These stages create a demand for financial resources measured by the net cash flow produced by the firm. Demand for financial resources is satisfied by different players with different tools ranging from debt capital to equity capital.

1.4 THE MAP OF EQUITY INVESTMENT: AN INVESTOR'S PERSPECTIVE

Private equity operators and venture capitalists are just a sample of the groups in the financial system. They represent one of the various options that entrepreneurs consider to finance their business. At the same time, entrepreneurs must think about profitability, investment needs, sales growth, and cash flow to find the right counterparty.

Many potential investors are considered from both a debt and an equity perspective:

Founder and family Other partners Business Angels Private equity operators and venture capitalists Banks Trade credit operators Financial markets

For equity investors it is critical to answer these questions:

1. What is the financial need?

2. What part can be satisfied through equity capital?

3. How long before the firm is able to repay the equity investor?

The first question determines the size of resources required by the firm and the amount of resources that the financial institutions have to satisfy this need. The greater the amount the firm requires, the greater the size, reputation, and skills of the counterparty. The second question ascertains what sort of financial resources the firm needs; for example, venture capitalists and private equity operators tend to participate with equity, whereas banks are focused on debt. At the same time, the founder and the family equity investment in the firm or trade credit institutions only propose debt. The third question defines the time horizon and the capability of investors to wait and remain confident in their deals.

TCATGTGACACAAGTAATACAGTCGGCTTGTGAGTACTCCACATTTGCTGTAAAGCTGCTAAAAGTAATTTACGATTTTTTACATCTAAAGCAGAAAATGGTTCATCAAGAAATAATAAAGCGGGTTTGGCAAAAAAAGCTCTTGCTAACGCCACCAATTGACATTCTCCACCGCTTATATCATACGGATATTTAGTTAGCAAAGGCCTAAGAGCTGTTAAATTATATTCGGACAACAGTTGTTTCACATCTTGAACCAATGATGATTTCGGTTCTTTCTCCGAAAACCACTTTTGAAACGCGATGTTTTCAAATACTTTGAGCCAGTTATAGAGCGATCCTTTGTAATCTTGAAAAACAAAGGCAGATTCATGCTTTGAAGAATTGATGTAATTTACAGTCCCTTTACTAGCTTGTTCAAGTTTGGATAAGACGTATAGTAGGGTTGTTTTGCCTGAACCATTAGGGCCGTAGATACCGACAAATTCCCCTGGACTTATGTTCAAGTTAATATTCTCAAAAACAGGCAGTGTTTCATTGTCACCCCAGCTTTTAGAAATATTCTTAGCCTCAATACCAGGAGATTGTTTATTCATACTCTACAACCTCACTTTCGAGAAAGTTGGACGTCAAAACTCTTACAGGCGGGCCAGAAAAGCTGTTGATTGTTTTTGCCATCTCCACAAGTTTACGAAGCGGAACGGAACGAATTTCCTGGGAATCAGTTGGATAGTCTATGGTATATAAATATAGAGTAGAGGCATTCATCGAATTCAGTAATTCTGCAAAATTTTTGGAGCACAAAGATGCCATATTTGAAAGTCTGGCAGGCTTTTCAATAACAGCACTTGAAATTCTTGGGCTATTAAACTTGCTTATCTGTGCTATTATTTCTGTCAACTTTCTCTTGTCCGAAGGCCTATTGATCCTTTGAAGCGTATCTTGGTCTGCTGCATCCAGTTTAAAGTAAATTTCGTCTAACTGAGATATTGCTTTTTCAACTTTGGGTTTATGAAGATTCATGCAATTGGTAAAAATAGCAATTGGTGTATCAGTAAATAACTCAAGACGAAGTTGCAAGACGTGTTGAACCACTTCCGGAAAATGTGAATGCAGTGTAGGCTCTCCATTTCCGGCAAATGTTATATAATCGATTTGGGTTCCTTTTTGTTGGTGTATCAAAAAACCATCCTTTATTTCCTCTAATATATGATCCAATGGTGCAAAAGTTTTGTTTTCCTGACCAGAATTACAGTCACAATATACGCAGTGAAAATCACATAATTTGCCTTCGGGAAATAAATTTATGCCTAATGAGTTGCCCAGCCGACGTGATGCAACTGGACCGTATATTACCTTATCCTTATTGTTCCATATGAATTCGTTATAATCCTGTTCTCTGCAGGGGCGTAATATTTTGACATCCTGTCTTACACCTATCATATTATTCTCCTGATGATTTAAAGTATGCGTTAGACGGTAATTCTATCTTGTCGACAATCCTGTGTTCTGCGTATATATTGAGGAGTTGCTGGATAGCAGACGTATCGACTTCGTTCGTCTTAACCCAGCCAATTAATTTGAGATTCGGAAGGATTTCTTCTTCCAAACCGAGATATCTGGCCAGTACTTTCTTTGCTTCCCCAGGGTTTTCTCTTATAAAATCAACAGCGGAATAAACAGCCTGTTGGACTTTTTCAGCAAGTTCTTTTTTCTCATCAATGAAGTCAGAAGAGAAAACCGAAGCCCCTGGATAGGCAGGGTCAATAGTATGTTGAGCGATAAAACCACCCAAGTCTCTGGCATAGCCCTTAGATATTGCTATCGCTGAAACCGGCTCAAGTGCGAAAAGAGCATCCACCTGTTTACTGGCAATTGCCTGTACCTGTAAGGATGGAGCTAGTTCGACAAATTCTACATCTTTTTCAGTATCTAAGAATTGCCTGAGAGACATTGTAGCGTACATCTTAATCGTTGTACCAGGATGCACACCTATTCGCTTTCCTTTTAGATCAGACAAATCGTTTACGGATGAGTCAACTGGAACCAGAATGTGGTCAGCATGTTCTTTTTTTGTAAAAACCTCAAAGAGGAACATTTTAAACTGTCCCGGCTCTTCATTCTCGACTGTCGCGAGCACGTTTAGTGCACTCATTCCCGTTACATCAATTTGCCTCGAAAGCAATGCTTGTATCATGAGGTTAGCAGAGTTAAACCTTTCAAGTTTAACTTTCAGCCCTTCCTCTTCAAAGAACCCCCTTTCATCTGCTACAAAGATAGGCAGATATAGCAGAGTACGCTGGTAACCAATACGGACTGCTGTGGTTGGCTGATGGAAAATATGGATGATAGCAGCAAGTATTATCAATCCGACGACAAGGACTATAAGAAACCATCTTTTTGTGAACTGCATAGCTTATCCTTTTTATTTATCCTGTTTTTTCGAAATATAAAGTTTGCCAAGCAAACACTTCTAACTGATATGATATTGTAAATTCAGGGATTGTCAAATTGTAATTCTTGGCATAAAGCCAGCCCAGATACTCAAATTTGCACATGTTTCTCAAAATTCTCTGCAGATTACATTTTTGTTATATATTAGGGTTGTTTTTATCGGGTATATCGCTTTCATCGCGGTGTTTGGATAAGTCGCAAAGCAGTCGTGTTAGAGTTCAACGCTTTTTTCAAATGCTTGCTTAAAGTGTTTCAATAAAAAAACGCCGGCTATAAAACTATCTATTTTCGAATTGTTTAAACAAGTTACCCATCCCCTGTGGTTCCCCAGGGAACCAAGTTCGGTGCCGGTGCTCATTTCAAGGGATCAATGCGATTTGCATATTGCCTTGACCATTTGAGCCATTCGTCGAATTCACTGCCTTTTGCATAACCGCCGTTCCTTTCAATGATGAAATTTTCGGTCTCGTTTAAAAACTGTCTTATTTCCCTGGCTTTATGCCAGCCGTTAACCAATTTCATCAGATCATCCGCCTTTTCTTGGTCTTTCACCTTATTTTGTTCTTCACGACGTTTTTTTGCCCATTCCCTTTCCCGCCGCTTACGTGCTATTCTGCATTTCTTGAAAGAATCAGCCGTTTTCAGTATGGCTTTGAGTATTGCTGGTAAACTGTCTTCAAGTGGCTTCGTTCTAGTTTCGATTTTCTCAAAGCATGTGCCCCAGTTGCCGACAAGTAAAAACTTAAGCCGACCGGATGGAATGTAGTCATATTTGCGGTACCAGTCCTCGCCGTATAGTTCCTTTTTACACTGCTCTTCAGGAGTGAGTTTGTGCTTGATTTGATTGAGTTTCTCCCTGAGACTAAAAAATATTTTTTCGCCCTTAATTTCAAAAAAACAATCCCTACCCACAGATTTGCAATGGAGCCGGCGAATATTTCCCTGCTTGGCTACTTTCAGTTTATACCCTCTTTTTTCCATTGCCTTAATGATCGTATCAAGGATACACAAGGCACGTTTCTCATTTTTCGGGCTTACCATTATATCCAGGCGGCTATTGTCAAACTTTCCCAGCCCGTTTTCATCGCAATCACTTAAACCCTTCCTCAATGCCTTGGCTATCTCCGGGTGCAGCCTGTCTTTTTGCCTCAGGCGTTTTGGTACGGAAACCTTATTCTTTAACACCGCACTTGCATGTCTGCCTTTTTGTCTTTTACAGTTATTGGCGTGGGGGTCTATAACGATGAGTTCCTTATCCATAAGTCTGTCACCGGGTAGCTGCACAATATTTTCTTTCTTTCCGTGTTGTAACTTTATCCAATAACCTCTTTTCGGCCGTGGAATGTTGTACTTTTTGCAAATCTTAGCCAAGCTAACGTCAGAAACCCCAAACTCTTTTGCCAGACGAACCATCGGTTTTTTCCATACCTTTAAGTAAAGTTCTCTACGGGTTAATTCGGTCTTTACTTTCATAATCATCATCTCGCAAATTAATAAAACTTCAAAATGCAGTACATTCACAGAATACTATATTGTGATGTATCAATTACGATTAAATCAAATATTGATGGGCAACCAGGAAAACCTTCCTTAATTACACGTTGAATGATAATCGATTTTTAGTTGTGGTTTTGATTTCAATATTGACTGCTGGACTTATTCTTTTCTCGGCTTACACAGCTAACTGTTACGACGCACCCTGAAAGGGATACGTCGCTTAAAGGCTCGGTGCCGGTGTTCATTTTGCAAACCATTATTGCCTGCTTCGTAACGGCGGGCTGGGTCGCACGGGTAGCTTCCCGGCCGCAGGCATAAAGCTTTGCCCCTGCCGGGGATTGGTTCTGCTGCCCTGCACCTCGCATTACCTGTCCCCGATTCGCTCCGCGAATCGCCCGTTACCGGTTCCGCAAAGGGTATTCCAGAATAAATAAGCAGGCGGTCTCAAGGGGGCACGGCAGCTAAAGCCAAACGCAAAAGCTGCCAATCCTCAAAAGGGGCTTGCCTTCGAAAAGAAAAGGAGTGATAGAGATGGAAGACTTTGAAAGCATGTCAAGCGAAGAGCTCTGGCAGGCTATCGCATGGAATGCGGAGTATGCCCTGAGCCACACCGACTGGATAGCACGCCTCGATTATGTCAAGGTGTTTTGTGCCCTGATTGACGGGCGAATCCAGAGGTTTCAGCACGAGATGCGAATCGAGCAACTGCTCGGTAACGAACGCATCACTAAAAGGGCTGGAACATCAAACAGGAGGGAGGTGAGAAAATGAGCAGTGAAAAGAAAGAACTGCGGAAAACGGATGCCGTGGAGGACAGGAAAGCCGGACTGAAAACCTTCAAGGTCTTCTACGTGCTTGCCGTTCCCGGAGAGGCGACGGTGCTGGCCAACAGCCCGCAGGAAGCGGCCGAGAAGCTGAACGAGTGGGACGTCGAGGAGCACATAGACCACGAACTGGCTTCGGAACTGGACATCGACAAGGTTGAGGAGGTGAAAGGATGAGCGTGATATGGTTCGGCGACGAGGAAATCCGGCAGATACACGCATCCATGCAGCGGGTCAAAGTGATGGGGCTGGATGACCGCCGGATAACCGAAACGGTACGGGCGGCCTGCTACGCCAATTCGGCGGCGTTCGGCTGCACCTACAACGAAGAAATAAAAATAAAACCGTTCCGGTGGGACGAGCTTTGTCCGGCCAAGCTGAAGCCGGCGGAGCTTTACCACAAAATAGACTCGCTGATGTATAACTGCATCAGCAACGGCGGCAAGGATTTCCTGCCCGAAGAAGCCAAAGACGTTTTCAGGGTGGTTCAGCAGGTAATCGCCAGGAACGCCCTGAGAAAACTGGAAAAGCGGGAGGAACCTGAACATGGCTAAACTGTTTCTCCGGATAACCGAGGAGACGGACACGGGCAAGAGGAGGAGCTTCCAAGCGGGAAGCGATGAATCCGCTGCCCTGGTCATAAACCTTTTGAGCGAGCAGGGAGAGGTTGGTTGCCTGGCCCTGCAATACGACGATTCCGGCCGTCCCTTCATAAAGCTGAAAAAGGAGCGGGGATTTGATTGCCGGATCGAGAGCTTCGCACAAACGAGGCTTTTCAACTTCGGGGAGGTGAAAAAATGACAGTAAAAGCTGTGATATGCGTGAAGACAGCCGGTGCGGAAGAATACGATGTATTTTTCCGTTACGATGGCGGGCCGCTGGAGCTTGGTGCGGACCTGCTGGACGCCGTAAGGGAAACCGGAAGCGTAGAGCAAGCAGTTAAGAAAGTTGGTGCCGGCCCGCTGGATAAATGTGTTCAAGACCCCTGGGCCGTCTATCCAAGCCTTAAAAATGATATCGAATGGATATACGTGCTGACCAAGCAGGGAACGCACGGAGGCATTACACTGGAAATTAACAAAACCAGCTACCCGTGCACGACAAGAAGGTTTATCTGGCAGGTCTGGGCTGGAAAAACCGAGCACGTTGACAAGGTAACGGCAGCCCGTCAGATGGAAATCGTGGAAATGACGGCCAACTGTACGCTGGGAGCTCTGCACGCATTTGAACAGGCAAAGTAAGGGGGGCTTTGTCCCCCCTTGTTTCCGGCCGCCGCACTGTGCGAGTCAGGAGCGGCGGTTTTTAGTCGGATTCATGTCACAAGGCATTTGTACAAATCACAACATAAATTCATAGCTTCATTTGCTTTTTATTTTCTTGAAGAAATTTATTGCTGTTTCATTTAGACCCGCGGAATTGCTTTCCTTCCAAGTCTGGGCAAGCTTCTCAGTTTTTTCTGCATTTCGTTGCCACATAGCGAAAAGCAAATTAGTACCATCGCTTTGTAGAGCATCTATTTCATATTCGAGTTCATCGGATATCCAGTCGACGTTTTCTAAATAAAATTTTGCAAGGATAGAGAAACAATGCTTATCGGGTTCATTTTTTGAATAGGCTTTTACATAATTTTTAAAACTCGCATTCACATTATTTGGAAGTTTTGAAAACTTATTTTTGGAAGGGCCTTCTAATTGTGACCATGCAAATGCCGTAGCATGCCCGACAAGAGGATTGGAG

The answers to these questions help to define profiles of investors with different levels of risk tolerance, chances to invest in equity, and the ability to support a shorter or longer payback period. The different profiles are related to different risk-return combinations and time horizons (Figure 1.3).

(Continues...)



Excerpted from Private Equity and Venture Capital in Europe by Stefano Caselli Copyright © 2010 by ELSEVIER Ltd. . Excerpted by permission of Academic Press. All rights reserved. No part of this excerpt may be reproduced or reprinted without permission in writing from the publisher.
Excerpts are provided by Dial-A-Book Inc. solely for the personal use of visitors to this web site.

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Table of Contents

I. GENERAL FRAMEWORK

II. THE PROCESS AND THE MANAGEMENT TO INVEST

III. VALUATION AND THE "ART OF DEAL MAKING"